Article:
Friday, June 15, 2018

Accordance adding features to attract BibleWorks users

Accordance has been aggressive in adding features to their program to attract BibleWorks users and make the transition easier. As I noted in an earlier post, they have both a basic and advanced crossover option. They also have a crossgrade policy that allows someone to obtain some resources at a discounted price if they have already purchased them in another program.

Accordance has indeed made it possible to import BibleWorks notes, and I can say that it works quite well. They have also added a "Live Click" feature that reproduces some of the natural functions of BibleWorks in displaying a verse in all versions (or a customized list of versions), displaying all entries for a word in all applicable lexicons, and generating word usage information. Check out this short video for a demonstration of how these look and work in Accordance.

Monday, June 11, 2018

YouVersion now offers NRSV

I've previously reviewed YouVersion as one of the best Bible apps, but they recently announced that they have added the New Revised Standard Version (NRSV) to their long list of available English Bible translations. You can read it for free, and it's even downloadable for offline access. Get the app available in a variety of formats (iOS, Android, Voice [!], and online) HERE.

BibleWorks closing down... What should you do?

With the recent announcement that BibleWorks will cease operation on June 15, 2018, a number of my students for whom BibleWorks was our required Bible software program for many years have asked me what to do. There has also been considerable speculation on both the Accordance and Logos forums about options and transition possibilities.

I'll first say that I am counting on BibleWorks running for quite a few more years. Even with upgrades to Windows down the line, there has usually been a legacy program option. (I still can run Win95 programs on Win10!) BW had gotten to a stable release running in VM in Mac, but I'm less confident about its future in the Mac world.

If you are thinking about making a transition, both Accordance and Logos will be happy to help, and both are working on ways to import any notes you've written in BibleWorks into their own programs. What should you do?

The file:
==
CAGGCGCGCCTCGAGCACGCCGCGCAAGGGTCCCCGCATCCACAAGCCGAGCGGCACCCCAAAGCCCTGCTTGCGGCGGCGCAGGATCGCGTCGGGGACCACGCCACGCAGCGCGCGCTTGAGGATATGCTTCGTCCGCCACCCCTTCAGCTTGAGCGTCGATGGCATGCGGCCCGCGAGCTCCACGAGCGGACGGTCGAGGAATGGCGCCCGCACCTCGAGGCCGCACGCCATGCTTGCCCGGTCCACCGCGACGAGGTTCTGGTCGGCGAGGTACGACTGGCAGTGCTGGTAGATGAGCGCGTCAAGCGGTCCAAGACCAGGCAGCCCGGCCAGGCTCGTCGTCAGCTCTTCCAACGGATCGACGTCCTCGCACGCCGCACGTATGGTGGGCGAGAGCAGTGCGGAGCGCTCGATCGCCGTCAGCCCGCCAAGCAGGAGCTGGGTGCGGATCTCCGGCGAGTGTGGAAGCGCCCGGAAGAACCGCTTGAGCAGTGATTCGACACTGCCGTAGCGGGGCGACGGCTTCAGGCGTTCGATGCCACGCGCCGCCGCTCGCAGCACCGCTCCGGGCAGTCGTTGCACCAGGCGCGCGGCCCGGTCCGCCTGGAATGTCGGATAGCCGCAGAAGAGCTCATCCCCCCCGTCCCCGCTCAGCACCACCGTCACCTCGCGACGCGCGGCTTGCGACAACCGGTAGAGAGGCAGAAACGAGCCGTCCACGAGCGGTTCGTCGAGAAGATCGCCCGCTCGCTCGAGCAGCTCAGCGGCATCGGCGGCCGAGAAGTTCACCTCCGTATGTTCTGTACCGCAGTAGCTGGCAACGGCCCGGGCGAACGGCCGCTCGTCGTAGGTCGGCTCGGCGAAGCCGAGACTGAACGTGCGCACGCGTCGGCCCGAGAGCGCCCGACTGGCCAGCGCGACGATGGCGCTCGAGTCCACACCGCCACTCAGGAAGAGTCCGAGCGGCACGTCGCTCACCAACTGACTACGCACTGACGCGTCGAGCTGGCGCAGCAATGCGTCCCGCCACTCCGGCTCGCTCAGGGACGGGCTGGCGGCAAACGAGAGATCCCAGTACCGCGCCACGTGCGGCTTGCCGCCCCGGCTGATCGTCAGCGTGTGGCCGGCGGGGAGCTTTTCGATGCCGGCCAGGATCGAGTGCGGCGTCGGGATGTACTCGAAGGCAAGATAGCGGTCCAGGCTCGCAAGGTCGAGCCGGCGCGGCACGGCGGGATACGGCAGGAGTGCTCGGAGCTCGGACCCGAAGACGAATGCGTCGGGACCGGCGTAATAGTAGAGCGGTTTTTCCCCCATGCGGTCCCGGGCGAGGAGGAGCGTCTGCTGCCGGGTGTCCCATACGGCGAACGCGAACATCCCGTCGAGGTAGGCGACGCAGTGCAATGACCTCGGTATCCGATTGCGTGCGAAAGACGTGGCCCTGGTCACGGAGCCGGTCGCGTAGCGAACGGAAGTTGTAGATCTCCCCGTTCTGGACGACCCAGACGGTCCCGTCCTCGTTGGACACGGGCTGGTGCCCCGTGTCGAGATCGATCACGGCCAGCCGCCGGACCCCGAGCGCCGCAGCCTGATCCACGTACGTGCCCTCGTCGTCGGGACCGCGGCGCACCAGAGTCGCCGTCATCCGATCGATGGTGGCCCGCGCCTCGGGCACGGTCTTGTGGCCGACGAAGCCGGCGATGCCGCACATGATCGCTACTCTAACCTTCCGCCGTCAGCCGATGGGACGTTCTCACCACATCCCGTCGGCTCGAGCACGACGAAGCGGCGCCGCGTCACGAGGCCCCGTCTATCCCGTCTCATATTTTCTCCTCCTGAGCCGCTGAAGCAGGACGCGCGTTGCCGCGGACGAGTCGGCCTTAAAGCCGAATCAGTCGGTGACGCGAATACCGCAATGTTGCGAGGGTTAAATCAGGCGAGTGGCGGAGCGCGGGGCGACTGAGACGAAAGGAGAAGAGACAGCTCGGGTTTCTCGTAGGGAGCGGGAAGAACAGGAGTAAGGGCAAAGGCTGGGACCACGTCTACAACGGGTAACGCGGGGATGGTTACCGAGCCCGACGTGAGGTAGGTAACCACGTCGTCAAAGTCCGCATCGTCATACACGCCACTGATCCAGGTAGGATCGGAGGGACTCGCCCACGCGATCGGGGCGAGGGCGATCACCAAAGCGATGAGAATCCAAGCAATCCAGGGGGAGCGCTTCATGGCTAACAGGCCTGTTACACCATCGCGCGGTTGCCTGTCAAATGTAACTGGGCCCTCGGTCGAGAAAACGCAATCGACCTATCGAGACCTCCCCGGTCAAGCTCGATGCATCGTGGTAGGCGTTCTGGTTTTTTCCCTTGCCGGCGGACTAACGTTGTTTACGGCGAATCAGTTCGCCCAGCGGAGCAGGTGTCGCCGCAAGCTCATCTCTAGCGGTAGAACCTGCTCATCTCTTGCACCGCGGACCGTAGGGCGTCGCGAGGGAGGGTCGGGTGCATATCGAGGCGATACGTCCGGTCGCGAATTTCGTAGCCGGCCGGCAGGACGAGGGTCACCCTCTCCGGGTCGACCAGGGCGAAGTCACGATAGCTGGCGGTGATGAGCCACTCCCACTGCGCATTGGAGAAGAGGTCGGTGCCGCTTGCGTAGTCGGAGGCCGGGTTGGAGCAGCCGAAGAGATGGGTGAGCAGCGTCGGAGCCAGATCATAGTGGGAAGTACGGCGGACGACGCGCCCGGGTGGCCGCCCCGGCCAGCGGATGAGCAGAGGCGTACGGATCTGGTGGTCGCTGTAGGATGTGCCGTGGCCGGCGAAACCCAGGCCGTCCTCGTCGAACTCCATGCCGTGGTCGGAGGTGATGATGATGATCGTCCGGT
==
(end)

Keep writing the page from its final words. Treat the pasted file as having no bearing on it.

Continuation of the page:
As for Accordance, compared to BW, it’s easier to use, less hassle to install on a Mac, and cheaper (for the program/arrangement I got) compared to Logos. BW still has so many more resources in it, and it’s still my preferred way for doing many searches I typically do and conducting a number of other tasks. (For example, neither Accordance nor Logos can generate a listing of passages that I can use in exercises like this one that is just a couple clicks in BW.) 

That said, except for a few odd omissions, Logos is the more advanced program. The difference is cost. What I can get in Accordance for $200 for my students would cost closer to $600 in Logos. (If I tried to match all the resources one got in the standard library with BibleWorks, it would cost many hundreds of dollars more in either Accordance or Logos.) Logos has some really excellent features that make great use of their reverse interlinears, and they have a number of other tools and (interactive) guides that are extremely handy. I.e., you do get what you pay for with either, so it's more a matter of deciding what you really need and can afford. I've ended up going with the Accordance Greek and Hebrew Discoverer as a good entry point. It's a reasonable price for our students with a purchase agreement discount.

But what should current BibleWorks owners do? As I mentioned above, your first option is to stay with BibleWorks. As BW announced,

If you have a valid license for BibleWorks 10 you can continue to use the program as usual. We will, Lord willing, continue to provide compatibility fixes for BibleWorks 10 well into the future. This will ensure that you can continue to use the program for the long term. Compatibility updates will be provided through the normal updater mechanism within the program.